- Reducing the number of Church of England representatives to 12.
However, these plans were withdrawn when it was realised the government could not secure enough votes to pass them.
These proposals have already stimulated much debate, particularly in the House of Lords itself. However, due to a lack of political support these proposals are now on hold.
The House of Commons
The House of Commons is the lower house in parliament. There are currently 650 members, known as Members of Parliament (MPs). This is due to be reduced to 600 at the next general election (caused by a review of constituency boundaries), although this is dependent upon support from MPs. The current political composition of the House of Commons can be found on the UK Parliament website.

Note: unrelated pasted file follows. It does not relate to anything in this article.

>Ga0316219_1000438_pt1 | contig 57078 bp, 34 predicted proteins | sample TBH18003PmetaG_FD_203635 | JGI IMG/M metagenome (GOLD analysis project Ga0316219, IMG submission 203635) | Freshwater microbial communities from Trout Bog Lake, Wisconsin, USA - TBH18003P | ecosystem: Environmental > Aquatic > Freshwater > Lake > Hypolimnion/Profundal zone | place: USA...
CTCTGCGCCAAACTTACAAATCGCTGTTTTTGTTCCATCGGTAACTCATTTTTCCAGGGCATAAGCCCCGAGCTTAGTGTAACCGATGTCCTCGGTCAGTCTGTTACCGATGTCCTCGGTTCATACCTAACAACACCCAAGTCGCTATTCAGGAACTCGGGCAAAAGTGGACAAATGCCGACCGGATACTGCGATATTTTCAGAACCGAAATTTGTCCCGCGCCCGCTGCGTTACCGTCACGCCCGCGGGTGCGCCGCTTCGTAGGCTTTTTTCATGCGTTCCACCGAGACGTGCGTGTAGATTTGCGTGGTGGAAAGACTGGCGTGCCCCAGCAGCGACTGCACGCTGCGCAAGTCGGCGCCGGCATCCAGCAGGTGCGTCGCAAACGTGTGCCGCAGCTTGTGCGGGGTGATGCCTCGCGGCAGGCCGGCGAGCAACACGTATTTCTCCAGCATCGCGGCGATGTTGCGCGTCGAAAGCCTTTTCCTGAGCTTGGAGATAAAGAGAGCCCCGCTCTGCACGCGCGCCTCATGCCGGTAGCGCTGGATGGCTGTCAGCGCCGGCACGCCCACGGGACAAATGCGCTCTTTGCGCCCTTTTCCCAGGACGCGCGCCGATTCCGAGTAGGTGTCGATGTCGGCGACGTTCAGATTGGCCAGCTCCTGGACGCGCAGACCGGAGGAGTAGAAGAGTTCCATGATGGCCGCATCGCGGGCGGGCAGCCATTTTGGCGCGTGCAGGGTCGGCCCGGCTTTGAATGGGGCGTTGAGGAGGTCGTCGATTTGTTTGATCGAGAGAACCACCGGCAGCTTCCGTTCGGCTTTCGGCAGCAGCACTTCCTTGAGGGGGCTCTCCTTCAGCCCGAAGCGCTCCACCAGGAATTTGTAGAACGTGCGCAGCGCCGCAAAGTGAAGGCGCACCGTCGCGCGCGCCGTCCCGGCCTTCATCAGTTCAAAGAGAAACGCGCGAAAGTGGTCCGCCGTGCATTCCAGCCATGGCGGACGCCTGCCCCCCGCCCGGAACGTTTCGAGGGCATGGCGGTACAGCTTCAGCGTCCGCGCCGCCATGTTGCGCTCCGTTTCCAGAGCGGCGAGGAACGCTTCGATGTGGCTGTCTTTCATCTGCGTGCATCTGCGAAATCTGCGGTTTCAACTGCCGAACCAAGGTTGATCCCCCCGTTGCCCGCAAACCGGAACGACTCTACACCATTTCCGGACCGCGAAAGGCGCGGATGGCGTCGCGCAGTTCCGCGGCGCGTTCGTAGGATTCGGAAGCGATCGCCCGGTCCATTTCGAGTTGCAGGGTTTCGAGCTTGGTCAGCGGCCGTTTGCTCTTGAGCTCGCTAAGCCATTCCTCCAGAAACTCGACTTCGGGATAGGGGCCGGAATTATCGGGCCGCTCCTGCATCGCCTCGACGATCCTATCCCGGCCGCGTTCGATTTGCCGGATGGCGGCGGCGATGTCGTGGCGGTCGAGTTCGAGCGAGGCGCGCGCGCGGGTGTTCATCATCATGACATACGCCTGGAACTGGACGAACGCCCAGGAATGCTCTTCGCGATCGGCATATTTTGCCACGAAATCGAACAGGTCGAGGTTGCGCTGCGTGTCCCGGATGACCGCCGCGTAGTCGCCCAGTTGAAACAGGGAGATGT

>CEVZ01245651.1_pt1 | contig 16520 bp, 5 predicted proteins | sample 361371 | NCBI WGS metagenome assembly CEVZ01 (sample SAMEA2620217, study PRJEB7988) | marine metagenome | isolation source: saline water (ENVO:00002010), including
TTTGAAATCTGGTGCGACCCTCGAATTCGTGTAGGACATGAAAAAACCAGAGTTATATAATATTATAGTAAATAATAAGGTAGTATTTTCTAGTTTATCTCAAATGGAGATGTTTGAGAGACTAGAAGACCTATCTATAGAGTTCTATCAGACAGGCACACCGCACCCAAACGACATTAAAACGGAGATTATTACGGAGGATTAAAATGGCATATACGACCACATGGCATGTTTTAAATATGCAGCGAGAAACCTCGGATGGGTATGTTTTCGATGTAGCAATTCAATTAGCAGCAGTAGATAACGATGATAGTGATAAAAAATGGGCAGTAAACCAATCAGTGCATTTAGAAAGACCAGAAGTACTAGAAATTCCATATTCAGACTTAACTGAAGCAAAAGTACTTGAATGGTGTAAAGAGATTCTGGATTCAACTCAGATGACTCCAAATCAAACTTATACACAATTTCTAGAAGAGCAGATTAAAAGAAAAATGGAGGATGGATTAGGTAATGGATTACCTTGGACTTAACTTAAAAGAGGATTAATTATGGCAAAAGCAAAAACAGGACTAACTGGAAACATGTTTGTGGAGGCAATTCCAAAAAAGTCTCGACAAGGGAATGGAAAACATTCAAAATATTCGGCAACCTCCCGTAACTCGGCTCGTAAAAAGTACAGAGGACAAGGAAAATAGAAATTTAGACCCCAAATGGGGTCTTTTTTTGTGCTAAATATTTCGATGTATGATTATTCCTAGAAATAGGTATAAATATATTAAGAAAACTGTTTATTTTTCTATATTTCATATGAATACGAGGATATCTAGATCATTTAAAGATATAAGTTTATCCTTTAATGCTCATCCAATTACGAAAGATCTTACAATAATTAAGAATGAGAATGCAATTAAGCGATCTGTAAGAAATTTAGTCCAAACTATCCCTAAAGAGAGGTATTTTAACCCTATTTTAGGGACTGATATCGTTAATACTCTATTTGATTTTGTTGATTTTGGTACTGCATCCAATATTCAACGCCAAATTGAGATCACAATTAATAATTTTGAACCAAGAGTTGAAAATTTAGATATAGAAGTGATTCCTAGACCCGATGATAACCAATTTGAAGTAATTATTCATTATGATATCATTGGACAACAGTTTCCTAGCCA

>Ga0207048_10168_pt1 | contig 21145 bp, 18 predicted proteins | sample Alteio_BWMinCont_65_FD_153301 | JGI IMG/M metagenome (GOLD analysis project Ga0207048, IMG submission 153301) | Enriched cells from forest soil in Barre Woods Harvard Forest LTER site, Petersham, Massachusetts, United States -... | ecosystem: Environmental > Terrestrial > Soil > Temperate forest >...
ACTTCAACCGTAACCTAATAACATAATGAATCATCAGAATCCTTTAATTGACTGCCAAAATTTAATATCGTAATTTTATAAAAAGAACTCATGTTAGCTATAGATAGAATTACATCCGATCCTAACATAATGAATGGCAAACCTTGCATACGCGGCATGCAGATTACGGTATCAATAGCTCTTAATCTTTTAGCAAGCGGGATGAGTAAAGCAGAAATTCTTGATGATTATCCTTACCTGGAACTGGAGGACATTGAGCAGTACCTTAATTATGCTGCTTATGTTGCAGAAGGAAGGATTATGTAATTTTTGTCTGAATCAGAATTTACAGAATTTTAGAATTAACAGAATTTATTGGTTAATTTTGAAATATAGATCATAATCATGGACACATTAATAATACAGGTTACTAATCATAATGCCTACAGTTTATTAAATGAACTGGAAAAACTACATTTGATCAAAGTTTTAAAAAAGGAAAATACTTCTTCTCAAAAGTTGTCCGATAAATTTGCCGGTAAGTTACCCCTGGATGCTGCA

MPs are elected using the ‘first-past-the-post’ system. Under this system each MP is elected to a geographical area known as ‘constituency’. Constituencies are ideally supposed to represent about 65,000 people; in reality they vary in size from about 30,000 to 100,000 (the reduction in MPs is an attempt to rebalance constituency sizes). There is only one MP per constituency. The candidate who secures the most votes is elected; a majority is not required. A referendum was held on 5 May 2011 where voters were asked if they would prefer to elect MPs using the ‘alternative vote’ system, however this was rejected.
You may like to watch the following videos which provide an overview of the House of Commons and the role of an MP.
There are six main functions of parliament:
Producing a government